Granholm should call proposal what it is — a tax break
When is a scholarship not a scholarship? When it’s a tax break.
Gov. Jennifer Granholm reintroduced the Michigan Promise Scholarship, a program she renamed and ratcheted up in 2006, in her new budget, but the proposal didn’t come anywhere near resembling a scholarship.
The $120 million program, which Michigan students qualify for by passing standardized tests while in high school, was eliminated from the 2009-10 budget by lawmakers as part of the cuts needed to reduce a looming $2.8 billion deficit. That stranded more than 96,000 students who had started college two months earlier expecting to receive the money. Several universities picked up the difference by using federal stimulus money, but many students were left footing the bill.
Under the renewed Promise Scholarship plan, students still will be footing the bill.
As announced Feb. 11, the $4,000 scholarship will now be a $4,000 refundable tax credit — but only if the graduates work in Michigan for at least a year after they graduate.
In addition, Granholm’s 2010-11 budget would eliminate the $39-million Tuition Grant program that assists private college students.
The state is in bad economic shape, but what’s the point of eliminating scholarships at a time when students need them most? At a time when the state needs a highly educated work force more than any other time in its history?
It’s no secret that no one is going to walk out of high school and into a high paying auto manufacturing job — or any other family supporting job — in this state.
Granholm and state lawmakers have made it clear they expect high school students to work harder and perform at higher levels beginning with the Class of 2011. The new requirements were put in place so that Michigan students will be able to compete in a global, knowledge-based economy. It also is an investment in the state’s future, enhancing its ability to attract employers looking for skilled workers.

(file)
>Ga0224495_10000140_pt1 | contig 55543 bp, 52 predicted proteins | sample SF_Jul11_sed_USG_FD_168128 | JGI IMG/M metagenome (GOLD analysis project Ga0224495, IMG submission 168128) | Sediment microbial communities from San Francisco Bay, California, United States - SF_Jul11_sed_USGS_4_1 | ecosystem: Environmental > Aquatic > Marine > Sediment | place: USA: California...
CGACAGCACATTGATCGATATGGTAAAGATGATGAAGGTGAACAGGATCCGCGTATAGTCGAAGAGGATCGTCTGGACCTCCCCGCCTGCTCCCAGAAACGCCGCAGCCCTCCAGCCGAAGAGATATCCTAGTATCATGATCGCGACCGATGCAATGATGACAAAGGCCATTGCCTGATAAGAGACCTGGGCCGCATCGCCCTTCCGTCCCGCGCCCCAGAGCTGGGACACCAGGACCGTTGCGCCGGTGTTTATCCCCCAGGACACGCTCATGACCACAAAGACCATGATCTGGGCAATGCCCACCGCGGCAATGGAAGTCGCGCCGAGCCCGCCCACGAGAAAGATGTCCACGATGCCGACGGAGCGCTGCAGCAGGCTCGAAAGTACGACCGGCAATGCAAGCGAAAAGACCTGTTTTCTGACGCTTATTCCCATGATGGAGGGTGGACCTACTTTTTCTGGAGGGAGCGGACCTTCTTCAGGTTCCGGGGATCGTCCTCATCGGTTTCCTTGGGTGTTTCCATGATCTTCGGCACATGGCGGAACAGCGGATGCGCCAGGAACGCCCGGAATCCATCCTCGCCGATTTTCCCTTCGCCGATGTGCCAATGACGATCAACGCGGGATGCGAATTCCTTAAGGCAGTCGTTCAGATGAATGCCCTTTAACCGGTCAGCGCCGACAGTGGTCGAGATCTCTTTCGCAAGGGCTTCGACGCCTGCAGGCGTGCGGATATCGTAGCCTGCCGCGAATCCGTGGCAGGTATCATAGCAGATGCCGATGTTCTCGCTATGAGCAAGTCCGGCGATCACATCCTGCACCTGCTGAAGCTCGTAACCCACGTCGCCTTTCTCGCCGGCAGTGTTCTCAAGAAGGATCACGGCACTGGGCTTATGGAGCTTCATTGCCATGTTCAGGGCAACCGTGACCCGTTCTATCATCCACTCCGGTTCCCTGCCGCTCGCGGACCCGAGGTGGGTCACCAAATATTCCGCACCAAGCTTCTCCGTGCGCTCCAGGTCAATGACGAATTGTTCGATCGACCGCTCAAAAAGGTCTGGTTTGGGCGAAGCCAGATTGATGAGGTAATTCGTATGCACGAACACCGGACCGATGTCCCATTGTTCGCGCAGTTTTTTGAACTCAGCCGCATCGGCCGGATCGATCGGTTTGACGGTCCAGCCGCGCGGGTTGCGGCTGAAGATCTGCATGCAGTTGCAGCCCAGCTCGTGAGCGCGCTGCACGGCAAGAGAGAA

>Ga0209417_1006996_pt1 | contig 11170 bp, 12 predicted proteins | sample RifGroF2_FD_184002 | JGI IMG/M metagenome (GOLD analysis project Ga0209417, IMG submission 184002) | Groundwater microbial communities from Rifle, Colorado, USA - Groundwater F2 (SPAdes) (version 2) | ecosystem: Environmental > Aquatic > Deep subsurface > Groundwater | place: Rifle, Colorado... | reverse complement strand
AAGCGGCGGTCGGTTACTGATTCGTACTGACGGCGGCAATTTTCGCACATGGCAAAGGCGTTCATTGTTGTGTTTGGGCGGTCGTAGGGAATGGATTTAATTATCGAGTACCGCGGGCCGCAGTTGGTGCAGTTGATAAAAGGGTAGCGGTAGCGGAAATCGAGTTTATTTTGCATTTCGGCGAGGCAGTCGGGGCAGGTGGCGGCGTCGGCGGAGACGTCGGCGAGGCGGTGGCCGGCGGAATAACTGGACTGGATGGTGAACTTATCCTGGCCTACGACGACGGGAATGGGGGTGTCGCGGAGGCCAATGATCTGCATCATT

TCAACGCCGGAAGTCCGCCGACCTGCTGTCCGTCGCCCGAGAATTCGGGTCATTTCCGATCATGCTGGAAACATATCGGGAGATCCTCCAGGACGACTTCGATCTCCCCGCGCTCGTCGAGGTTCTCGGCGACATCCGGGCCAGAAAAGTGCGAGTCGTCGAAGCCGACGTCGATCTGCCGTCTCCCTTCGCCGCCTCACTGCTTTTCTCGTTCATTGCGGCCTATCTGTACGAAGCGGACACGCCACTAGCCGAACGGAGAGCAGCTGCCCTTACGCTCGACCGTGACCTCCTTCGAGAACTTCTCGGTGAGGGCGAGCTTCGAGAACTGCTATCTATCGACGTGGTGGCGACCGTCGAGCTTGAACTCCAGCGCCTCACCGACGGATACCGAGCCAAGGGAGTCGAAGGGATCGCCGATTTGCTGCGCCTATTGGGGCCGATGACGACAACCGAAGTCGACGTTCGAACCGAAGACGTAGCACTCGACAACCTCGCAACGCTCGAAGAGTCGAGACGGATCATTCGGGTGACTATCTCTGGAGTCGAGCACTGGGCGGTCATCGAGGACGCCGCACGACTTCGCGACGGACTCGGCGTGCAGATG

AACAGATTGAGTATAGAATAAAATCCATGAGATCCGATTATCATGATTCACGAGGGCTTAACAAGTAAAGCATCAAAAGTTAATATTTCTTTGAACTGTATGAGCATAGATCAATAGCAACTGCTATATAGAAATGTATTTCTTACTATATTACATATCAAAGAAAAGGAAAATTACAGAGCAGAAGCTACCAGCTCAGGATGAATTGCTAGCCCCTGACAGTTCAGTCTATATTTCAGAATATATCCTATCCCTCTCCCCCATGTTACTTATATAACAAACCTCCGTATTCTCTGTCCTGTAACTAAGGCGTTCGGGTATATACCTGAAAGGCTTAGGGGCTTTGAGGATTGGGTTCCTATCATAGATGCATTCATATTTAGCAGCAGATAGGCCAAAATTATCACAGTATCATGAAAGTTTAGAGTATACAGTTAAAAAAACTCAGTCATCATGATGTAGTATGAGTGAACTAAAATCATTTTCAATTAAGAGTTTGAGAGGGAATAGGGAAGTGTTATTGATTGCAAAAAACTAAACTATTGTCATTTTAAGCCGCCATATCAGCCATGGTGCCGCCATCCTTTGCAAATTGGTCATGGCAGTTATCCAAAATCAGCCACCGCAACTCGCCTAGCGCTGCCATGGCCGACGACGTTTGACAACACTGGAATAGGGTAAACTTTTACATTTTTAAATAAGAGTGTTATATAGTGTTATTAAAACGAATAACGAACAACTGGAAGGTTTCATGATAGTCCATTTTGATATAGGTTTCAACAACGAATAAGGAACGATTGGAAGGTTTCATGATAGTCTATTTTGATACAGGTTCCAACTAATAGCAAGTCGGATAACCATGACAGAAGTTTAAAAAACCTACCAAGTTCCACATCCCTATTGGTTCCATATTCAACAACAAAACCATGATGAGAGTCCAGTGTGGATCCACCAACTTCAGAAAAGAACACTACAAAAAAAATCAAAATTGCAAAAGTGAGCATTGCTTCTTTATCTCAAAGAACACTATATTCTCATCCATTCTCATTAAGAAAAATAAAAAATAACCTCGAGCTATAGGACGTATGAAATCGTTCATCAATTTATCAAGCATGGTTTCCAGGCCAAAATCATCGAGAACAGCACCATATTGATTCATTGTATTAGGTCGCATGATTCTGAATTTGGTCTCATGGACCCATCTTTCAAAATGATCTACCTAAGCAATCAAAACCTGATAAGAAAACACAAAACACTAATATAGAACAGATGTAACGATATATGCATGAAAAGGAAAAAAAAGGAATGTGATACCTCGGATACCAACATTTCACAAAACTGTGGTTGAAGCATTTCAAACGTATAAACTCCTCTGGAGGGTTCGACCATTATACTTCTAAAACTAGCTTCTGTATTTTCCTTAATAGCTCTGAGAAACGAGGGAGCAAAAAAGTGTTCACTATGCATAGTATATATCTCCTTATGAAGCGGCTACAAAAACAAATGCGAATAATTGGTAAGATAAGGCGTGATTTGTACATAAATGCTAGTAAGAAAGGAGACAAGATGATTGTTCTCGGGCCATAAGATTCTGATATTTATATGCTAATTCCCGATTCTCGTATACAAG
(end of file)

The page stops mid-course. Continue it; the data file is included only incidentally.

But lawmakers aren’t willing to help students continue their education despite the fact students will need more than a high school degree to successfully compete for jobs. Reports have indicated that the number of jobs for people with associates degrees is growing much faster than for those who only have a high school diploma.
Reports also say that one reason many students don’t make it beyond one year of college is money.
With high school and college graduation rates at an all-time high across the country — 85 percent of those 25 and older have completed at least high school and 27 percent have a college degree — Michigan is hard pressed to keep up.
Across the state, 25 percent of residents age 25 and older have a bachelor’s degree, and 27 percent have taken some college courses.
Again, money is definitely part of the issue.
The revised Promise Scholarship is expected to cost the state $31 million in the next fiscal year and $161 million by 2019, according to the state Department of Treasury. It’s a pittance when compared to many other programs supported by tax dollars.
We urge lawmakers to rewrite Granholm’s proposal and turn it into a real scholarship.
As Grand Valley State President Thomas Haas told students last fall, eliminating the scholarship is “stealing from our future to pay for the present.”
— MUSKEGON CHRONICLE